Cow Head-Swapper Admits He Did It

     SAN FRANCISCO (CN) – A slaughterhouse foreman admitted he conspired to swap out diseased cow heads and carve “USDA Condemned” out of cow carcasses, to push tainted meat onto the market.
     Felix Sandoval Cabrera pleaded guilty last week to a federal charge of conspiracy to distribute adulterated, misbranded and uninspected meat.
     Prosecutors accused two owners and a fellow employee of Rancho Feeding Corp. of a similar charge.
     According to the indictment and a separate criminal information, from 2012 to early 2014 owners Jesse “Babe” Amaral and Robert Singleton directed Cabrera and employee Eugene D. Corda to slaughter cows showing signs of epithelioma, or “cancer eye,” during USDA inspectors’ lunch breaks, when operations were supposed to cease.
     According to the criminal indictment and information, the defendants concealed the diseased cow heads by swapping them with healthy cow heads for the purpose of post-mortem inspections.
     “Cancer eye” is a disease that can result in condemnation.
     As a result, the now-shuttered slaughterhouse in Petaluma distributed 79 diseased cattle that did not undergo full USDA inspection, according to the indictment.
     During the same timeframe, Amaral allegedly told Cabrera to process cattle that had been condemned by a USDA veterinarian.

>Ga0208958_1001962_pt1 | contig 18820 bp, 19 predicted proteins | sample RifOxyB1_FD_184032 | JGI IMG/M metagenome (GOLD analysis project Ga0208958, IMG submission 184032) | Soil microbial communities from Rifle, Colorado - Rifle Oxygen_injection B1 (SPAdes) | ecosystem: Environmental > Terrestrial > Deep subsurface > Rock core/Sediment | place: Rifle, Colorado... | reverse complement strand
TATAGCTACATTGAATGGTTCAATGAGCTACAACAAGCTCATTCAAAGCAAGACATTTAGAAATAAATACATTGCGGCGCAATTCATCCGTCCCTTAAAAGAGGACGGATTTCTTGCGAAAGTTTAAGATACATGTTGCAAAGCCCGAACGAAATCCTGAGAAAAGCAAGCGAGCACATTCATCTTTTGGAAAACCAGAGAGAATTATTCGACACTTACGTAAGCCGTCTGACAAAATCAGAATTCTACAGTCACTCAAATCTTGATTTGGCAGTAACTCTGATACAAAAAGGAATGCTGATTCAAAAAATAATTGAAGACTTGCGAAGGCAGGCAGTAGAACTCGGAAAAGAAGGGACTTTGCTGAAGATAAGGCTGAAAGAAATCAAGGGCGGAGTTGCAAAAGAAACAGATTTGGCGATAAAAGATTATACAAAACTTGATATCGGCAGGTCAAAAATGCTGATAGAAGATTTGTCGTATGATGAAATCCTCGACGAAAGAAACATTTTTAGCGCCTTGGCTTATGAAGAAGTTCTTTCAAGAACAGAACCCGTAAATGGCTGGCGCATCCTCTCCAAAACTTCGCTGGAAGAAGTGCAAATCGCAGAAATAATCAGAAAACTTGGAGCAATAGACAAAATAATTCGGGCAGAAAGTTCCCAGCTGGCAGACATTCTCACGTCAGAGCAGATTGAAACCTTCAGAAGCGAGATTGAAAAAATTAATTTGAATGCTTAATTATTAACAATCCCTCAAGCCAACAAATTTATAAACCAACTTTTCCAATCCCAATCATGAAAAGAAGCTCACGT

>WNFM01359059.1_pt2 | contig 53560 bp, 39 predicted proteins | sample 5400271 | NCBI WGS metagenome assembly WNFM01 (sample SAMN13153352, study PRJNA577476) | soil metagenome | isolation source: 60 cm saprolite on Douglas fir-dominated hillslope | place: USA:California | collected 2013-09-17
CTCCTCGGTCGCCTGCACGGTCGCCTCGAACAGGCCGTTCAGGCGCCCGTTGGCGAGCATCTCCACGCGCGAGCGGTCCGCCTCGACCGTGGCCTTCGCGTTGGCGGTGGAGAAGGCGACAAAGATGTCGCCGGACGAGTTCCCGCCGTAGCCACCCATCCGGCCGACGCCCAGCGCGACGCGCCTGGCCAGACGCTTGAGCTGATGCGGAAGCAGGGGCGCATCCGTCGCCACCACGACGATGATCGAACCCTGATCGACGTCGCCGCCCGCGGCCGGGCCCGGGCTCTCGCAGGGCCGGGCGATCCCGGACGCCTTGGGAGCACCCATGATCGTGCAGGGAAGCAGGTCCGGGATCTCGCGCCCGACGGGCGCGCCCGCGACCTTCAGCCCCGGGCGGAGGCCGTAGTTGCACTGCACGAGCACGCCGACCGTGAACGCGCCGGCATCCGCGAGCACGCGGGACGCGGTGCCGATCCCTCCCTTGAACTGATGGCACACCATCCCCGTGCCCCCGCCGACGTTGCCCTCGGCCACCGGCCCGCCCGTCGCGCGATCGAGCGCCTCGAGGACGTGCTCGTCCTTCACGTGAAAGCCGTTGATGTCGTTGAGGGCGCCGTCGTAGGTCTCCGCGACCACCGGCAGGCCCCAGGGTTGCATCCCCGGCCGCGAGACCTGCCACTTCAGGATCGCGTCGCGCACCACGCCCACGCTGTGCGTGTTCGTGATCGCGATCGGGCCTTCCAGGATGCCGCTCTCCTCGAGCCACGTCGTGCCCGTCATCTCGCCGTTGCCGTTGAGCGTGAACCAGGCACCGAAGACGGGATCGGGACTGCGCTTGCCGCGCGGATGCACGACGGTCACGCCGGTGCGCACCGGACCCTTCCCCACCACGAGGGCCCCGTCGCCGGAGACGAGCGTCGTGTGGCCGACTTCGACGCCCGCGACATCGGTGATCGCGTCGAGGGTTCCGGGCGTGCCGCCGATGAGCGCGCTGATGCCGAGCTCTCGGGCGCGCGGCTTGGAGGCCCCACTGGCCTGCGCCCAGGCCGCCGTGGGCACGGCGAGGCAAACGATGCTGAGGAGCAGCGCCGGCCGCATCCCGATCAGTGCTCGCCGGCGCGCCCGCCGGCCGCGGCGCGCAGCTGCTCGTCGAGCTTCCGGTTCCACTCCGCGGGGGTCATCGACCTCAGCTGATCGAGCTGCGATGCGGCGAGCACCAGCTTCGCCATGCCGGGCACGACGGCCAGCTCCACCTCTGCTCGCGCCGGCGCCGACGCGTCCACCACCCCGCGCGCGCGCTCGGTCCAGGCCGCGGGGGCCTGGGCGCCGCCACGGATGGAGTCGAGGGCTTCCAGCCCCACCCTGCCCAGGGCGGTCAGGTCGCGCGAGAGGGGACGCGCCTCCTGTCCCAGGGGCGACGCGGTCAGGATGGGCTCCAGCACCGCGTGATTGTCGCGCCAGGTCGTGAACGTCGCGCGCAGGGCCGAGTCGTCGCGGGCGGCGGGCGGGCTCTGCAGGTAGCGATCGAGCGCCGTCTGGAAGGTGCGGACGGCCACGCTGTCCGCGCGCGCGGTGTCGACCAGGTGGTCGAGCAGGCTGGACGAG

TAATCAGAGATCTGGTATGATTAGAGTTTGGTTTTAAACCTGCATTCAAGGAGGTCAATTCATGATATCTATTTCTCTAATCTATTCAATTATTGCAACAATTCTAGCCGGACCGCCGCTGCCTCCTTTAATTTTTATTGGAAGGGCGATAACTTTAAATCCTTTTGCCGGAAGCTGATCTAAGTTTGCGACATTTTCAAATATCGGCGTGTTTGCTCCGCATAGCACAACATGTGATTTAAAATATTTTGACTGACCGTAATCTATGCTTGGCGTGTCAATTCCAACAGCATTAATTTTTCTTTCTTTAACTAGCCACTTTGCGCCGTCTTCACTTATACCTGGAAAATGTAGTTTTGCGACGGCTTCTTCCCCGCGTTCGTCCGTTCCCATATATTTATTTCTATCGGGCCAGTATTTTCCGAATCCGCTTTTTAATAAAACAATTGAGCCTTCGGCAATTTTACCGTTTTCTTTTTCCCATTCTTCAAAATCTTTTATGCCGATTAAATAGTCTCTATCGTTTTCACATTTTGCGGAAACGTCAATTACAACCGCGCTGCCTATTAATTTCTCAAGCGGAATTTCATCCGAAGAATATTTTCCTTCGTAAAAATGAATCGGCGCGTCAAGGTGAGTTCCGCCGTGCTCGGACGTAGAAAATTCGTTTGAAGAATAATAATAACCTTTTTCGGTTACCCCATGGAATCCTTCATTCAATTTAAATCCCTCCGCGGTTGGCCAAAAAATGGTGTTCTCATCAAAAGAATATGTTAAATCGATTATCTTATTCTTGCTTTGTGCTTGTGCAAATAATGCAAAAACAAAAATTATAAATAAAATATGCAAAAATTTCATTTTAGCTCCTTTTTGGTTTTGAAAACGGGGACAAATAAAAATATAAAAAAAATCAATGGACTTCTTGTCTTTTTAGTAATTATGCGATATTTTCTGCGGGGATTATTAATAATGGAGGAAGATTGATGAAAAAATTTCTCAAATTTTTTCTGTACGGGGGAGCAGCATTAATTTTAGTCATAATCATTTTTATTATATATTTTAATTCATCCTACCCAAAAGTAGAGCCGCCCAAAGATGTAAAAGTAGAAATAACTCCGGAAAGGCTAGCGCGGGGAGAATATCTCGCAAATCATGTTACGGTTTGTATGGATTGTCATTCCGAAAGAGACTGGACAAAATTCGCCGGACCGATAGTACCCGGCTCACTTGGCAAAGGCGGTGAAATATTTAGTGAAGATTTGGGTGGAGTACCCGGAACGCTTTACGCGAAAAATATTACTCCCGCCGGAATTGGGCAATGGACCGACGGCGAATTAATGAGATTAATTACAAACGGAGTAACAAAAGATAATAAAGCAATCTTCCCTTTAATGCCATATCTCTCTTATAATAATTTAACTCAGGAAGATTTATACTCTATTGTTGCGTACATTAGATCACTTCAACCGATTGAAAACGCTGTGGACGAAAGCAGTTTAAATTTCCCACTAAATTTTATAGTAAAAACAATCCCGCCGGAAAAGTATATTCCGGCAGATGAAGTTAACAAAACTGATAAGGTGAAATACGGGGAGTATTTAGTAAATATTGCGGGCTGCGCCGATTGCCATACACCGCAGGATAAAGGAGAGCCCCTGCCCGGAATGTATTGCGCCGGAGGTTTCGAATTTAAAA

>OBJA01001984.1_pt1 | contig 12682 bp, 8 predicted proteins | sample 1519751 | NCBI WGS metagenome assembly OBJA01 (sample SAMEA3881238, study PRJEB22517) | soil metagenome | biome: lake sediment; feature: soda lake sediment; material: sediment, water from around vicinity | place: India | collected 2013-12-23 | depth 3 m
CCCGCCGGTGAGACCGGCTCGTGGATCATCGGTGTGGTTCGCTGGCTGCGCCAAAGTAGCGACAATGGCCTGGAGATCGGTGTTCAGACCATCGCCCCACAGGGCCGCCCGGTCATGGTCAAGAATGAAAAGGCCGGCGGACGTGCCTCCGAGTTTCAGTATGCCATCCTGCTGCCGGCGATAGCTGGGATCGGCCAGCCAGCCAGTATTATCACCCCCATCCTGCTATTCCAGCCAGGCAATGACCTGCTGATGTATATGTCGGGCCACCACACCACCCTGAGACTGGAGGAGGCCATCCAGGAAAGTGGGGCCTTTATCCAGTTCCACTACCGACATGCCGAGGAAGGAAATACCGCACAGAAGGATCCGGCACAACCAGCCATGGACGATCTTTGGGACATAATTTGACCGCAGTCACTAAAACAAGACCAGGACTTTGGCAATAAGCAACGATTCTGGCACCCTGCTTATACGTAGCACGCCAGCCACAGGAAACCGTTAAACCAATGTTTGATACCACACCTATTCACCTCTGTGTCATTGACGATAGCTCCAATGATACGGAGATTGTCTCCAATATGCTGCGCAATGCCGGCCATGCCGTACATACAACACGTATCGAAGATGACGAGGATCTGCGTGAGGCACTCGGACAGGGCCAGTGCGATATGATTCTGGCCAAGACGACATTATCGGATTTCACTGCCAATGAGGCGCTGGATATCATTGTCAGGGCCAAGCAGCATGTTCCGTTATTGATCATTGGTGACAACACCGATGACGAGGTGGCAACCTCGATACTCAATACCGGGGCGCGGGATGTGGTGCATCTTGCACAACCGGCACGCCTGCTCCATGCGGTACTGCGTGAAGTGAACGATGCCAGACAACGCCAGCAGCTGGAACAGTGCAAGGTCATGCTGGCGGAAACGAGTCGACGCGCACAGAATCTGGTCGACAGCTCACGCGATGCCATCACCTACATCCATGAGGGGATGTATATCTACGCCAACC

According to the indictment, Cabrera directed Rancho employees to carve “USDC Condemned” stamps out of the carcasses for transport, sale and distribution, so that Rancho could distribute more than 100 condemned cattle.
     The indictment claims that Amaral charged farmers “handling fees” based on false statements that their cattle had died or been condemned, though he knew the cattle had been sold for human consumption.
     As a result of the federal investigation, Rancho Feeding voluntarily recalled 8.7 million pounds of beef products in February.
     The indictment, returned by a federal grand jury on Aug. 14, charges Amaral, Corda and Cabrera with conspiracy to and distribution of adulterated, misbranded and uninspected meat and mail fraud conspiracy.
     Cabrera was referred to probation after the plea, according to court documents.
     Corda pleaded guilty in October to one count of distributing adulterated meat.
     Cabrera’s attorney, Federal Public Defender Brandon LeBlanc, did not reply immediately to a request for comment.

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